The 16th and the 17th century were times of population growth and increased economic activity in commerce, the crafts and industry. The population of England and Wales grew from about two million to 5,5 million inhabitants; the population of London expanded from 60,000 to 500,000 inhabitants. Urban expansion was partly due to the migration of the rural population. What used to be common land in the villages where the peasants’ cattle could graze, was enclosed by the rich landowners. The poor peasants who depended on the common land, in addition to the wages they earned by working for the lords, were no longer able to produce enough food to stay alive. Their hopes of finding better conditions in the cities were thwarted: the constant migration to the cities led to increasing urban poverty and social problems.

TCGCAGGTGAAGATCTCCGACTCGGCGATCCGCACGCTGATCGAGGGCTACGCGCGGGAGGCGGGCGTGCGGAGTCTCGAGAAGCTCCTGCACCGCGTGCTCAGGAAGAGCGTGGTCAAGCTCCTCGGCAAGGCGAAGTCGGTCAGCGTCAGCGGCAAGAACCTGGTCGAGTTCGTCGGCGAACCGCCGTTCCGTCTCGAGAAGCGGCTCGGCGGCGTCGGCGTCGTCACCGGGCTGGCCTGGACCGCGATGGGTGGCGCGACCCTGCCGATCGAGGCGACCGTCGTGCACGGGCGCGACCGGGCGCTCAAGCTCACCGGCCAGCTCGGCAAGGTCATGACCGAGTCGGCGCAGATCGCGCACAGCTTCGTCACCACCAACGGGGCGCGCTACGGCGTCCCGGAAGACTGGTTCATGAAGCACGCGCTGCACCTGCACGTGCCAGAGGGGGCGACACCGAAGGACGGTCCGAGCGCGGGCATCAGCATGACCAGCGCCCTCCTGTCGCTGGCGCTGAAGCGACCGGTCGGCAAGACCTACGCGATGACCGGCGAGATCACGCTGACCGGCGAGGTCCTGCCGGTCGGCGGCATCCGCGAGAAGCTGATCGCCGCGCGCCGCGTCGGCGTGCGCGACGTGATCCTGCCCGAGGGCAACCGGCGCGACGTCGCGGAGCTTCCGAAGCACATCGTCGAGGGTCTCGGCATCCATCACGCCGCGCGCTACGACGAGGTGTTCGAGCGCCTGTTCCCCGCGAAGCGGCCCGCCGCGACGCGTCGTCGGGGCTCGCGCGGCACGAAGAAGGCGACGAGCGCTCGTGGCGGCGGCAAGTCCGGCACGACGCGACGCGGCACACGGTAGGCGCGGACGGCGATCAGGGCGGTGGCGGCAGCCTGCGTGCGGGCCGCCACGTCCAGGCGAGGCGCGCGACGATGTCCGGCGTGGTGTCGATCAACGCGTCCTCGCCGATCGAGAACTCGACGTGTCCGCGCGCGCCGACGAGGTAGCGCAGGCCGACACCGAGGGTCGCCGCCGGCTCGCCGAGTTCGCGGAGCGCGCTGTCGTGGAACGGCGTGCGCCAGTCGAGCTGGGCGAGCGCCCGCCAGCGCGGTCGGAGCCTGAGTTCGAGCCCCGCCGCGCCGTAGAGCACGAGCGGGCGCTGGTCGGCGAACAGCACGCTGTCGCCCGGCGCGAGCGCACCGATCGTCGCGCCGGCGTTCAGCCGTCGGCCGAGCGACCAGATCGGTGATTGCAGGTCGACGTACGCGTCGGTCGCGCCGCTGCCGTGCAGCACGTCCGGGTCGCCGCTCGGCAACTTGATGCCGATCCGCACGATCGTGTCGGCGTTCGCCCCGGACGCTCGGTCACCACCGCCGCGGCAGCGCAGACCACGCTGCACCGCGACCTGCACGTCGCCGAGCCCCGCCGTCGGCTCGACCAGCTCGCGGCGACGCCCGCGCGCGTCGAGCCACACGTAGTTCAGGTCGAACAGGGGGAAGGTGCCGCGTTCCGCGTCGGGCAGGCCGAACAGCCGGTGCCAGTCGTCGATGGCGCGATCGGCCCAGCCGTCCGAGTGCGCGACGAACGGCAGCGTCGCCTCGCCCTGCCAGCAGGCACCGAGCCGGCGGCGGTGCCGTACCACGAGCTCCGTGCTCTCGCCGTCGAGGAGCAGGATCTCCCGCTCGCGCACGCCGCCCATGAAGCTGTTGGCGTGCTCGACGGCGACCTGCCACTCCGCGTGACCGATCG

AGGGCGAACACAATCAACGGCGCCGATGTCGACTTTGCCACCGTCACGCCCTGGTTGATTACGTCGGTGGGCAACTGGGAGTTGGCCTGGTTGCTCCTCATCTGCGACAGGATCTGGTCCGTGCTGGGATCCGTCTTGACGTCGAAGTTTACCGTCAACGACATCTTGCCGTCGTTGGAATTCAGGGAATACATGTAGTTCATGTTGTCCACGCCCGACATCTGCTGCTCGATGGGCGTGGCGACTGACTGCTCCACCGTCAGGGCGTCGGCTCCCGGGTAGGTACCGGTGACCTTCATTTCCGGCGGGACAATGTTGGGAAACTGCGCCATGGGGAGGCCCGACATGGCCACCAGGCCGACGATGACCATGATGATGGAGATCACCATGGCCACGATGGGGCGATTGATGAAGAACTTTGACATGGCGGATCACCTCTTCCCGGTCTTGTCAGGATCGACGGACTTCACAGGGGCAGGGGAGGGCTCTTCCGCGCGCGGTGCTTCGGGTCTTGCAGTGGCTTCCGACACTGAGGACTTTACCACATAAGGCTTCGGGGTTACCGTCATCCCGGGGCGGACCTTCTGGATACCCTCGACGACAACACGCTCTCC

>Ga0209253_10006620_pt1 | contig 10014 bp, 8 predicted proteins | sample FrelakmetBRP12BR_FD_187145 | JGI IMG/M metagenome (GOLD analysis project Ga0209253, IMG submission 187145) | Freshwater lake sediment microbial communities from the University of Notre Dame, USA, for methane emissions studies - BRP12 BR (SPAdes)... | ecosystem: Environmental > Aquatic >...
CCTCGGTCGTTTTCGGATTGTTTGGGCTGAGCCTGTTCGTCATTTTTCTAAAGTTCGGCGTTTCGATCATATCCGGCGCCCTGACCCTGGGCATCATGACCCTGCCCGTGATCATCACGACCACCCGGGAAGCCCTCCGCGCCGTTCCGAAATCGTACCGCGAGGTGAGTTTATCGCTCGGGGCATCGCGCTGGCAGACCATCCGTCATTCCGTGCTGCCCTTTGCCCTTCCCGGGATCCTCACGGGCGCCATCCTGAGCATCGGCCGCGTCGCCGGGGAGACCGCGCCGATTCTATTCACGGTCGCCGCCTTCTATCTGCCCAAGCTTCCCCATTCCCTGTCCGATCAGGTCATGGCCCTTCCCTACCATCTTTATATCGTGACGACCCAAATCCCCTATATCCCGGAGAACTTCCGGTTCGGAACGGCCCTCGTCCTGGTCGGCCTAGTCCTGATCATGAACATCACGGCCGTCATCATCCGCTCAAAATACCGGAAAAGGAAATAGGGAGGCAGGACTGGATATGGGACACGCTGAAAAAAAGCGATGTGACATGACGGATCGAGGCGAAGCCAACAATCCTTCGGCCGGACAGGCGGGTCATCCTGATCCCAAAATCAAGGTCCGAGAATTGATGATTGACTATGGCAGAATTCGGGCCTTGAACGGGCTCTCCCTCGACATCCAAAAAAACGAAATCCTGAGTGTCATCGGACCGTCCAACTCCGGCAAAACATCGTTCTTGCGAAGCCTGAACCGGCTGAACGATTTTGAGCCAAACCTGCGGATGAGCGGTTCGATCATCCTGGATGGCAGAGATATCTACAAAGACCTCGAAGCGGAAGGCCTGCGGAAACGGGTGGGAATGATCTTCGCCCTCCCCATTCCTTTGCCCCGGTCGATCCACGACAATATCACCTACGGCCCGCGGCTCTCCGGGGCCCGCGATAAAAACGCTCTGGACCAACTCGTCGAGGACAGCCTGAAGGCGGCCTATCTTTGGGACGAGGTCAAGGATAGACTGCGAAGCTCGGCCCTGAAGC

In the course of the 17th century wealthy and endeavouring citizens formed the rising middle class; the dividing line between gentry and prosperous citizens became blurred.